- The tone of the OKC post is just so darned charming. Rudder is casual, self-deprecating. It's a blog post! Meanwhile, Facebook's "emotional contagion" scholarly paper was chillingly matter-of-fact. In short, the scientism of the thing just creeped us the fuck out.
- This is related to the tone issue, but OKC seems to be fairly straightforward about why it performed the experiment: they didn't understand whether or how their matching algorithm was working, and they were trying to figure that out to make it better. Facebook seemed to be testing user's emotional expressions partly to solve a scholarly dispute and partly just to see if they could. And most of the practical justifications folks came up with for the Facebook study were pretty sinister: tricky folks into posting more often, into clicking on ads, into buying stuff. (Really, both experiments are probably a mix of product testing and shooting frogs for kicks, but the perception seems to be different.)
- The Facebook study had an added wrinkle in that academics were involved in designing the study and writing it up. This raised all sorts of factual and ethical issues about university institutional review boards and the responsibility of the journal's editors and publishers that don't seem to be relevant here. I mean, maybe SOMEbody should be veryifying that experiments done on human subjects are ethical, whether it's in a university, medical, or government context or not, but it's not like someone may have been asleep at the switch. Here, there is no switch.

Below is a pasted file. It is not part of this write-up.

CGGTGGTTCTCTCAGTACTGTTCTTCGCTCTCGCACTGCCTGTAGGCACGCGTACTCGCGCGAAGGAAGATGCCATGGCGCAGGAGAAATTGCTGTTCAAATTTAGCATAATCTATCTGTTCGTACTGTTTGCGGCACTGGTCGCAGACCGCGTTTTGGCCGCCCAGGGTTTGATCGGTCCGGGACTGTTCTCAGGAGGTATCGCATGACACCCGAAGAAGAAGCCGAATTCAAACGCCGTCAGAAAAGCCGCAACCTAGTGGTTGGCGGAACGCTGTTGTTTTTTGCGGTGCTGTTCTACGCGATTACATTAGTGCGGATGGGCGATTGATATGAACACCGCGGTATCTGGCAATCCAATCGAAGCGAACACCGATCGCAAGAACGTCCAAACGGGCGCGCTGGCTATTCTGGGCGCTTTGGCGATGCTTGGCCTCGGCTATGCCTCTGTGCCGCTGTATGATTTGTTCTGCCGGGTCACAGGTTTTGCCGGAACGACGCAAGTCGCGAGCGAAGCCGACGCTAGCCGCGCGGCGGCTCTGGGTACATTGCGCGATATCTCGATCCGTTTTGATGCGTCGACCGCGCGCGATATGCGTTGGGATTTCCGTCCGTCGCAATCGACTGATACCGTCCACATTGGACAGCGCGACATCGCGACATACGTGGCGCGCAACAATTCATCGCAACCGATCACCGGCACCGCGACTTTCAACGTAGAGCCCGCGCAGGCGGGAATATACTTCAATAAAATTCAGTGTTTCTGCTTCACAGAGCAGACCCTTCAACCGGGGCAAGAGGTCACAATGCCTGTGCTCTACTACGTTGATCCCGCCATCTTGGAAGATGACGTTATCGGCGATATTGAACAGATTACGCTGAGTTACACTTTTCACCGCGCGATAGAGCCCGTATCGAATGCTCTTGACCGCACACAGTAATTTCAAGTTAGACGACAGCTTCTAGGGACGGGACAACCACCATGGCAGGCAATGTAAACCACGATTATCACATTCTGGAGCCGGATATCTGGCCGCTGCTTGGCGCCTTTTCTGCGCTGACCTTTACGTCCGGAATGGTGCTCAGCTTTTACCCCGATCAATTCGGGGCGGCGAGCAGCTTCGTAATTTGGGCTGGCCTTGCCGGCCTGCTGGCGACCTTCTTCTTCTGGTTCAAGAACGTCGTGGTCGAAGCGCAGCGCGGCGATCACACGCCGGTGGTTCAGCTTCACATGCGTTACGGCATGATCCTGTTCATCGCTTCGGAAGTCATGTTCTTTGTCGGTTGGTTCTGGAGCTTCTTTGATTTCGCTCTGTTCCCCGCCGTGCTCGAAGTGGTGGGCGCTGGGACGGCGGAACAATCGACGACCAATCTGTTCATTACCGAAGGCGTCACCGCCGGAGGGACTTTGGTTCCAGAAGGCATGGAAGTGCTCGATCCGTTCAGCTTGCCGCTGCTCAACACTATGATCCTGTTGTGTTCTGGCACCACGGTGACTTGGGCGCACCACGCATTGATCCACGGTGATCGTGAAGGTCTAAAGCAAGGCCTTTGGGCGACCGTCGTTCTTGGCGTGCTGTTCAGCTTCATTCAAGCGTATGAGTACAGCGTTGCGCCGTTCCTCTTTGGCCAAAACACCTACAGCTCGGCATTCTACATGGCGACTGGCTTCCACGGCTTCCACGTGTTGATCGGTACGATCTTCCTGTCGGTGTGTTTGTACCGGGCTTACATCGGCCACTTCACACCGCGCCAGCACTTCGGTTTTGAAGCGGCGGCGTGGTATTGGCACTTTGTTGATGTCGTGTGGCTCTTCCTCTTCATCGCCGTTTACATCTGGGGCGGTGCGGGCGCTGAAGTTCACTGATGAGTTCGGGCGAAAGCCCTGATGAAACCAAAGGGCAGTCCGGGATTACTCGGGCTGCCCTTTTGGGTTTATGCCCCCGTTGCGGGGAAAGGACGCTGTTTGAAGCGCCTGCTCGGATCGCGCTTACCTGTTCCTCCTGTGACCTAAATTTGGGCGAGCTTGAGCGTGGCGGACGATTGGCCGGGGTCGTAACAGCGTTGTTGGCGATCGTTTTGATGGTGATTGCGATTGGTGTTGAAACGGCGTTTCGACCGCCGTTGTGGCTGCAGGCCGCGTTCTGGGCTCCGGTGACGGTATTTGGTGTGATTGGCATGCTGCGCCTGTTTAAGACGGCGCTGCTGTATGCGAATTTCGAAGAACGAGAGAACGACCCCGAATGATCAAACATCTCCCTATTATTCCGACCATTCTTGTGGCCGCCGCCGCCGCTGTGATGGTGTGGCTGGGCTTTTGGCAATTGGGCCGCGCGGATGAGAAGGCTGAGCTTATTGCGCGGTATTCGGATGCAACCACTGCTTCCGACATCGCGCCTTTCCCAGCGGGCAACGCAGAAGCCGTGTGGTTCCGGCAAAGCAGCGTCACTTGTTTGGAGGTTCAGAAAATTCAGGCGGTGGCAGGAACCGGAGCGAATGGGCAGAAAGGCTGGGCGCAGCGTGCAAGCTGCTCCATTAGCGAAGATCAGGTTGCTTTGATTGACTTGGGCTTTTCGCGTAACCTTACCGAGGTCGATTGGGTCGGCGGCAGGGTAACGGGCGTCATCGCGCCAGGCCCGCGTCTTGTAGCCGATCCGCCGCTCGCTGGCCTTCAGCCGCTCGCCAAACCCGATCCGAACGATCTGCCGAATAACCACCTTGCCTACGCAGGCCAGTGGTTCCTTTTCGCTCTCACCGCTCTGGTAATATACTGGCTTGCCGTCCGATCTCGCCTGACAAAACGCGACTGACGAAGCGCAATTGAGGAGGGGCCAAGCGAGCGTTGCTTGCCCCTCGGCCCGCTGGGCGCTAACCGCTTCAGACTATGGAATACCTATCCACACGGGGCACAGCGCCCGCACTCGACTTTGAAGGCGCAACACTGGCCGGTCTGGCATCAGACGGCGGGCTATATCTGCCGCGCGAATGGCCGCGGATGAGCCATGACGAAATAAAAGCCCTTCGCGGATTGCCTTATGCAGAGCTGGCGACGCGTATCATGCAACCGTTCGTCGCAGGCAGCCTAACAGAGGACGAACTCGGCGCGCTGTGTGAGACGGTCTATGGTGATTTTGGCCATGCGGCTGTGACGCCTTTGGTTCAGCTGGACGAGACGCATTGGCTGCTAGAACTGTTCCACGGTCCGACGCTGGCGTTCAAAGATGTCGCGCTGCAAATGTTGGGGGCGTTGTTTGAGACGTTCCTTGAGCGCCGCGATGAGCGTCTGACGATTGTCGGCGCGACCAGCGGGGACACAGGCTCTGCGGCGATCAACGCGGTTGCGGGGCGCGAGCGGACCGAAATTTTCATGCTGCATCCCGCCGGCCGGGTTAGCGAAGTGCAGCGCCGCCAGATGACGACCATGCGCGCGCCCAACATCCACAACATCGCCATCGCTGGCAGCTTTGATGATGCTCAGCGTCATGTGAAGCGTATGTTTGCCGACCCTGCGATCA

- Maybe we're all just worn out. Between Facebook, this, Uber ratings, and god knows what, even if you're bothered by this kind of experimentation, it's more difficult to stay angry at any one company. So some people are jaded, some people would rather call attention to broader issues and themes of power, and some people are just tired. There's only so many times you can say "see? THIS! THIS is what I've been telling you about!" or "I can't believe you're surprised by this" before you're just like, ¯\_(?)_/¯.
I don't agree with all of these explanations, and all of them feel a little thin. But maybe for most of us, those little scraps of difference are enough.
Update: Here's a tenth reason that I thought of and then forgot until people brought up variations of it on Twitter: Facebook feels "mandatory" in a way that OKCupid doesn't. It's a bigger company with a bigger reach that plays a bigger part in more people's lives. As Sam Biddle wrote on Twitter, "Facebook is almost a utility at this point. It's like ConEd fucking with us."